What Is Graves' Disease?

Graves’ disease (also called hyperthyroidism) is a condition that causes your thyroid to make more thyroid hormone than your body needs. Thyroid hormone controls how your organs work and plays an important role in controlling body temperature. In girls, it also controls menstrual cycles (monthly periods).

What Is the Thyroid Gland?

The thyroid gland is a small, butterfly-shaped gland in the front of the neck. It makes the thyroid hormones called triiodothyronine (T3) and thyroxine (T4). The thyroid changes T4 into T3, which is the more active thyroid hormone.

T4 and T3 have important jobs in the body. They help regulate growth and brain development, heart rate, body temperature and digestion. They also help control the way many of your organs work and control girls’ monthly periods.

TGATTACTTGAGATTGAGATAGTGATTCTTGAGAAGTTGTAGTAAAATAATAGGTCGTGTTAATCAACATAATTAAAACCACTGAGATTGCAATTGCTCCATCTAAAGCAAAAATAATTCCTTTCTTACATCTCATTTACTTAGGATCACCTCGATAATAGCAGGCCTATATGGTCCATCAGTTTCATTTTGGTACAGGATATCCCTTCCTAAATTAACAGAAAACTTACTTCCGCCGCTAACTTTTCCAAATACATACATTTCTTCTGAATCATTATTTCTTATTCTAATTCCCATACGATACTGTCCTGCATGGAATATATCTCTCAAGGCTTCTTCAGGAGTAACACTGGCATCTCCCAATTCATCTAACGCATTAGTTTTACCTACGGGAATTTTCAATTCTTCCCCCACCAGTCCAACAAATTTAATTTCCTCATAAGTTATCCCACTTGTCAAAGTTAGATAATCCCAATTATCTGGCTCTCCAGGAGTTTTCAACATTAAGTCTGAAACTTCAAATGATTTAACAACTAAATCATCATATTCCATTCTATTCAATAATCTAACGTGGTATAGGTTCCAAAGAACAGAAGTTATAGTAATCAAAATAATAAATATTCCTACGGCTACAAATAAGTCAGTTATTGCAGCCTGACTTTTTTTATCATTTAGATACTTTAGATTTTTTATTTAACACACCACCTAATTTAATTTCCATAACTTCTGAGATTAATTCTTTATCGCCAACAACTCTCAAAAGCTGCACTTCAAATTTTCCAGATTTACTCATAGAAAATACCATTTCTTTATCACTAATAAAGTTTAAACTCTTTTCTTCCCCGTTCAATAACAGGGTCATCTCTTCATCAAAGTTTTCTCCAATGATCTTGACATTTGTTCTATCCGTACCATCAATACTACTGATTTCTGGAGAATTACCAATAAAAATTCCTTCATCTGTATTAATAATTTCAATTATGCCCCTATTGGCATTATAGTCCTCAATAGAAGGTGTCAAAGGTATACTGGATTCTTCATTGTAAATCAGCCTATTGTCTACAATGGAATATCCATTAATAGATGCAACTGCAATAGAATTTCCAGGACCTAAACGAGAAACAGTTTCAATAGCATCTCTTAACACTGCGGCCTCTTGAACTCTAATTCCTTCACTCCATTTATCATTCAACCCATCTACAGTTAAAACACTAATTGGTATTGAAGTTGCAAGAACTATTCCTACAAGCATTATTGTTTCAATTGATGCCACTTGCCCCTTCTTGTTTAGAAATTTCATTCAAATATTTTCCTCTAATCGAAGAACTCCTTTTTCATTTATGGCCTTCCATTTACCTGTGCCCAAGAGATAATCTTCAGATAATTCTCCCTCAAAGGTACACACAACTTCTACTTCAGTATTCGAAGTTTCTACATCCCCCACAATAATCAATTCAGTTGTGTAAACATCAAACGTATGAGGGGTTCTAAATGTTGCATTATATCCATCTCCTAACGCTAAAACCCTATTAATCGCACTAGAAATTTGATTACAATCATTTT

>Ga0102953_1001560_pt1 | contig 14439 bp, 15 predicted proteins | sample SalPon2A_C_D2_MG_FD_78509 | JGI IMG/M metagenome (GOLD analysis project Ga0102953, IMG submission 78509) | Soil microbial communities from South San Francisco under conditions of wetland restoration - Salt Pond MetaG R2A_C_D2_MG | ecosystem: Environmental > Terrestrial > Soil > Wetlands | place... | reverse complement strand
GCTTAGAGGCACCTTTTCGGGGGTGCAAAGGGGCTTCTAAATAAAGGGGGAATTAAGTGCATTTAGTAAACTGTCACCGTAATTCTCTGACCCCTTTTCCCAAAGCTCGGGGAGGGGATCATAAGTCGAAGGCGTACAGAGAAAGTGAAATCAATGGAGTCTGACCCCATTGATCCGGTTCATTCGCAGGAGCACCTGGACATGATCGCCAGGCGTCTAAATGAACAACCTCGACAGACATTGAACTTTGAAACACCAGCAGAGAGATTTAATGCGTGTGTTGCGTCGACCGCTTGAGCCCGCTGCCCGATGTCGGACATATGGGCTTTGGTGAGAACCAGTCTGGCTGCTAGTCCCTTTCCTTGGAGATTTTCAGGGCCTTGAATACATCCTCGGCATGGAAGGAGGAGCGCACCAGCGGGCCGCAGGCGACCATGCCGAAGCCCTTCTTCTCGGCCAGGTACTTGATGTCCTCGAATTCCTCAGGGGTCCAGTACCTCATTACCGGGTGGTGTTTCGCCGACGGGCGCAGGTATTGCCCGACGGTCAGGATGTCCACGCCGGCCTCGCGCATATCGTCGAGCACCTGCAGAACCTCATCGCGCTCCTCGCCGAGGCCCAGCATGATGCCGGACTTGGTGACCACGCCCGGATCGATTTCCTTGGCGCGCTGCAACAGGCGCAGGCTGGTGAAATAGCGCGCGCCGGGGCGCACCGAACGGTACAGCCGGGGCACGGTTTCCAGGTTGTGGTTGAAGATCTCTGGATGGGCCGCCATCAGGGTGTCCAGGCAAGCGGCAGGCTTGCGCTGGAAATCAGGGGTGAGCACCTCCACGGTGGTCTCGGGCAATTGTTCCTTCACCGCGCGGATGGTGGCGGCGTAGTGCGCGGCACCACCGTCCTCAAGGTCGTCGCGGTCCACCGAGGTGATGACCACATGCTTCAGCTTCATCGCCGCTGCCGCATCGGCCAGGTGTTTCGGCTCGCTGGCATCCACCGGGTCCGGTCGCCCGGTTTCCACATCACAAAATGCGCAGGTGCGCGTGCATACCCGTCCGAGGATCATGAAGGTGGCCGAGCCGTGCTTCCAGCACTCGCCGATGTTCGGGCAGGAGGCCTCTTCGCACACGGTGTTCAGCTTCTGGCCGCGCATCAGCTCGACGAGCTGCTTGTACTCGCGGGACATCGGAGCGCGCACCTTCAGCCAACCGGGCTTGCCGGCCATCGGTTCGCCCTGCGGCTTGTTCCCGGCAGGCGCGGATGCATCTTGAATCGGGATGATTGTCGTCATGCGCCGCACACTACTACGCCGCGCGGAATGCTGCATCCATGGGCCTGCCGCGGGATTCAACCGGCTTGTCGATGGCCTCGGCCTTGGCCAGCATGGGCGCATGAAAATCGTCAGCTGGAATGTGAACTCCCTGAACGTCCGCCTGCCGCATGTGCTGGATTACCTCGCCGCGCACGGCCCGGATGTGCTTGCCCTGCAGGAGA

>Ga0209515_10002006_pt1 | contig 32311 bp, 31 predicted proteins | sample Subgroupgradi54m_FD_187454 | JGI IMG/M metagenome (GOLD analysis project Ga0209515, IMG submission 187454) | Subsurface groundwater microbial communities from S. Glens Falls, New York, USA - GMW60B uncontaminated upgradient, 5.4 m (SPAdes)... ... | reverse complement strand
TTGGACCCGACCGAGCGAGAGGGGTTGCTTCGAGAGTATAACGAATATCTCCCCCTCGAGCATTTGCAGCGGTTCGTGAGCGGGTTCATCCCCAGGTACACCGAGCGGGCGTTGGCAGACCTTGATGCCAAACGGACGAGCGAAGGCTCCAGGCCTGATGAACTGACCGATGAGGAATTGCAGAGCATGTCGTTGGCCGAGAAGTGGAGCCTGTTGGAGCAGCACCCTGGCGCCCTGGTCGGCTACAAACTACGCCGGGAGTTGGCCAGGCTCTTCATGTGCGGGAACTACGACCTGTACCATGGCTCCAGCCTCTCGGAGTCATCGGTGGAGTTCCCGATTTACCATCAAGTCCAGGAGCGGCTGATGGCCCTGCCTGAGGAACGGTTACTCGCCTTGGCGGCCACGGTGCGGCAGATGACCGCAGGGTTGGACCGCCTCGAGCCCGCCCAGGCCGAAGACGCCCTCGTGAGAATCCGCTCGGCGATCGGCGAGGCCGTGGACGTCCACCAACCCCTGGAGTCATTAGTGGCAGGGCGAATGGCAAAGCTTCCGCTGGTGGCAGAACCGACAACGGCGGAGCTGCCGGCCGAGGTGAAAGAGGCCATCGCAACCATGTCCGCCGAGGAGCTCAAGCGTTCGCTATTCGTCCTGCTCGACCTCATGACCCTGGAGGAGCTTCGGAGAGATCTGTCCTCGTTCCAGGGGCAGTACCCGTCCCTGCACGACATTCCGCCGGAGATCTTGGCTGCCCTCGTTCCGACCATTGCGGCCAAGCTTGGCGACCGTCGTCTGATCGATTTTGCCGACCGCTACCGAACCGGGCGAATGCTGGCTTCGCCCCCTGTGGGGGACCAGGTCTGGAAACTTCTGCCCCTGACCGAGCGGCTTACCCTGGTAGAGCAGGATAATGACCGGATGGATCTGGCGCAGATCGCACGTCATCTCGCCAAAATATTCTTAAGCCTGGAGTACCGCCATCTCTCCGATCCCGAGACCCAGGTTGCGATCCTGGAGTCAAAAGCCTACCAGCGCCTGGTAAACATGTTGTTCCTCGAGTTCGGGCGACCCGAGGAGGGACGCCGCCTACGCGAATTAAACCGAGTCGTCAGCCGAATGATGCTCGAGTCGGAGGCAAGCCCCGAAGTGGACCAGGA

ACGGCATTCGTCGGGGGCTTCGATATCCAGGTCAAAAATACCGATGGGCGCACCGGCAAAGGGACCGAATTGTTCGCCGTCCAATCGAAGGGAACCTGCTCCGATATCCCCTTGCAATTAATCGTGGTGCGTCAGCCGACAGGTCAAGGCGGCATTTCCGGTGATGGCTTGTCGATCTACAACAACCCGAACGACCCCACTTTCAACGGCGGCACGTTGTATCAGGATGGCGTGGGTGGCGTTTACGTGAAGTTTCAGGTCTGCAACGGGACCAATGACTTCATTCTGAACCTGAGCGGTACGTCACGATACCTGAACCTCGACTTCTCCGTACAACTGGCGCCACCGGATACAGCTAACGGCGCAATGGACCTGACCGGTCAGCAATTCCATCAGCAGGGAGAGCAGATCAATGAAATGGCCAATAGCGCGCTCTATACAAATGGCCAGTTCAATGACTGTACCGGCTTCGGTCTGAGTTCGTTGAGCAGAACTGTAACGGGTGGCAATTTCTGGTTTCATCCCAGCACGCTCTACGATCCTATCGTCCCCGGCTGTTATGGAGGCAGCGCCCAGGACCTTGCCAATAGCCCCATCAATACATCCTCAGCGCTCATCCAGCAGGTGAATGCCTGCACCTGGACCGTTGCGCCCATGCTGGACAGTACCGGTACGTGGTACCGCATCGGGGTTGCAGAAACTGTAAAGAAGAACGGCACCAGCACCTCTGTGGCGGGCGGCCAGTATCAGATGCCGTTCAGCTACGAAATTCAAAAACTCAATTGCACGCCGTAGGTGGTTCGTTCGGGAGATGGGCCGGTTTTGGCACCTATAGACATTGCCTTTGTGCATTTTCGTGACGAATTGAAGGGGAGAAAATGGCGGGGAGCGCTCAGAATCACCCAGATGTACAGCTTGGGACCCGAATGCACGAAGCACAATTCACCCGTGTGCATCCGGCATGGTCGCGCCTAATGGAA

Diagram of the thyroid

What Causes Graves’ Disease?

Graves’ disease is caused by your child’s body mistakenly making antibodies that attack the thyroid gland. These antibodies cause the thyroid gland to make more thyroid hormone than your child’s body needs.

What Are the Symptoms of Graves’ Disease?

If your child has Graves’ disease, he or she might have some of these symptoms:

  • A goiter (a mound caused by an enlarged thyroid gland) on his or neck
  • Bulging eyes
  • Nervousness or crankiness
  • Shaky hands
  • Doing poorly in school or having poor handwriting
  • Fast or irregular heartbeat
  • Frequent bowel movements
  • Not sleeping well
  • Not tolerating heat (feeling too hot)
  • Growing very quickly
  • Losing weight despite having a larger appetite
  • Irregular periods in girls


Learn about the diagnosis and treatment of childhood Graves' disease >

Rev. 9/2016. MassGeneral Hospital for Children and Massachusetts General Hospital do not endorse any of the brands listed on this webpage. This webpage is intended to provide health information so that you can be better informed. It is not a substitute for medical advice and should not be used to treatment of any medical conditions.